Harder, Faster, More – Project Arts Centre, Dublin
Writer: Tracy Martin
Director: Tracy Martin
Harder Faster More opened to an excited audience at Dublin’s Project Arts Centre before closing to a standing ovation. The only downside is that this play is running for such a short time.
Harder Faster More tells the stories of women negotiating the modern world where sex sells and they are expected to sell it. From the female TV presenter traded in for a younger model planning extensive plastic surgery to revitalise her career, to the young woman making pornography while her sister looks after her infant son to the incredibly funny story that is cut to repeatedly of a woman juggling two calls at once; one on her sex phone line, and the other from her mother. Some of the stories are one offs. These are often touching and at times heart breaking. Several stories are resumed repeatedly throughout the performance. One of the most notable opens and closes the play. Kacey, a trained dancer, is working in clubs in Europe to make some fast money. Her increasingly intermittent calls with her best friend detail her life from excitement and humour to confusion then drug fuelled horror.
The stage is empty except for large lights pointing outwards from the back. Lighting is used throughout to highlight speakers and emphasise the stories being told. The three actresses Charlene Gleeson, Clare Monnelly and Aoibheann McCann work well together; their movements exact and cohesive. The lighting director (Susannah Cummins) and movement director (Paula O’Reilly) have clearly worked closely together to create a tight seventy minute play in which not a single moment is wasted. Each actor plays at least four different parts throughout. They all wear white and switch accents and mannerisms with each new character in an impressive dramatic feat.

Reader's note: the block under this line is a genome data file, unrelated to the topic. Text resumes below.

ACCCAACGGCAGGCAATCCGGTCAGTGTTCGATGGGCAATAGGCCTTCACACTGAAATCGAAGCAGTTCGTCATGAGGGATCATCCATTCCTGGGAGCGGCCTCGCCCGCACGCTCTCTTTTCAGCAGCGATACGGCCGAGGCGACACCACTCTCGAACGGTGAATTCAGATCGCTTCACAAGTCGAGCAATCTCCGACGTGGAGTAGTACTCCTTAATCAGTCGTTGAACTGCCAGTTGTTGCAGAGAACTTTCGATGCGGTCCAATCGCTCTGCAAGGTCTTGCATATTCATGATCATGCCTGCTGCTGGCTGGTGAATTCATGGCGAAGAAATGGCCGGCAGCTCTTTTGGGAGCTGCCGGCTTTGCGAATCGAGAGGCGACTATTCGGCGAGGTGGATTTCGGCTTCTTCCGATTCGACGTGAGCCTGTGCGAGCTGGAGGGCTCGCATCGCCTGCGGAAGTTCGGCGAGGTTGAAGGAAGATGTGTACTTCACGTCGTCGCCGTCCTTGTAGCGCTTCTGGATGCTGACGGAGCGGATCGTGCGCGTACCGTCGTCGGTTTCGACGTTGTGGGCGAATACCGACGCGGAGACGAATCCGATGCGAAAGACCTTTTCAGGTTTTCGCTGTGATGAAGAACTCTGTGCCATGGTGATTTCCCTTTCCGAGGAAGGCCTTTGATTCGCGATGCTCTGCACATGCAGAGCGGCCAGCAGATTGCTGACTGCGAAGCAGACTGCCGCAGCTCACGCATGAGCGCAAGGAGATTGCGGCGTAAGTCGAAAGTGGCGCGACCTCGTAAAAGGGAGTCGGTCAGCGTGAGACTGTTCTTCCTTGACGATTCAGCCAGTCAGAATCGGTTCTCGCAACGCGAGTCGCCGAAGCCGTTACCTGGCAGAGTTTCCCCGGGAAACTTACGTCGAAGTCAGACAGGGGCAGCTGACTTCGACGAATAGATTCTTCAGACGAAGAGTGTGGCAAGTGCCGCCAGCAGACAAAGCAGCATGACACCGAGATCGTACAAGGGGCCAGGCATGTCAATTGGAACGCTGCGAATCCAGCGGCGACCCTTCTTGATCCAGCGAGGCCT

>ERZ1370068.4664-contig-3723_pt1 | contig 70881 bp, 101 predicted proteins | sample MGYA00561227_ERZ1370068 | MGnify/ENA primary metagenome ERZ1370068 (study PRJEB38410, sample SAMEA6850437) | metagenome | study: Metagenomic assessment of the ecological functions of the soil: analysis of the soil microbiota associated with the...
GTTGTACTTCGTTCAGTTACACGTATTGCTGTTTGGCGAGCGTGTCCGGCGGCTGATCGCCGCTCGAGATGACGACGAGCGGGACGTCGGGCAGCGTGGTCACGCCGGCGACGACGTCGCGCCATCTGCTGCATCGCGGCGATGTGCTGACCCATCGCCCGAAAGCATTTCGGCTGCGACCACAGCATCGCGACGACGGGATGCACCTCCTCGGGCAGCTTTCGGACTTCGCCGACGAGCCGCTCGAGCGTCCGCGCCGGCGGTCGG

A note from writer and director Tracy Martin in the programme tells us that Harder Faster More was created around the idea of tackling pornography. Taking the audience on a journey behind the scenes of the sex industry to the real lives behind it. The play surprises and entertains in equal measure. Martin avoids preaching or retelling popular tabloid tales, instead focusing on individuals in all roles of life and the way in which pornography affects their relationships with friends and family. This has been done excellently with Martin opening up a whole new angle into the subject. The use of telephone conversations to frame the dialogue allows the audience to dip inside the otherwise hidden private lives of women doing their best to survive and thrive in this daunting new world. Harder Faster More is an intelligent and humorous play that is not to be missed.